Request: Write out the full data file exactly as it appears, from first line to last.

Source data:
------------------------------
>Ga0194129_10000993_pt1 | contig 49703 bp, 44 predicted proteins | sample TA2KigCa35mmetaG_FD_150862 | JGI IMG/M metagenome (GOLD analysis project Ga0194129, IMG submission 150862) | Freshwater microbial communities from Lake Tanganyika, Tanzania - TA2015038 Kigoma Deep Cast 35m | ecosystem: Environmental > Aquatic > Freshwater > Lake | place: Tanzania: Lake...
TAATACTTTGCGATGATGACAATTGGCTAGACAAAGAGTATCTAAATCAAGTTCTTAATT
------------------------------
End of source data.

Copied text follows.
>Ga0194129_10000993_pt1 | contig 49703 bp, 44 predicted proteins | sample TA2KigCa35mmetaG_FD_150862 | JGI IMG/M metagenome (GOLD analysis project Ga0194129, IMG submission 150862) | Freshwater microbial communities from Lake Tanganyika, Tanzania - TA2015038 Kigoma Deep Cast 35m | ecosystem: Environmental > Aquatic > Freshwater > Lake | place: Tanzania: Lake...
TAATACTTTGCGATGATGACAATTGGCTAGACAAAGAGTATCTAAATCAAGTTCTTAATT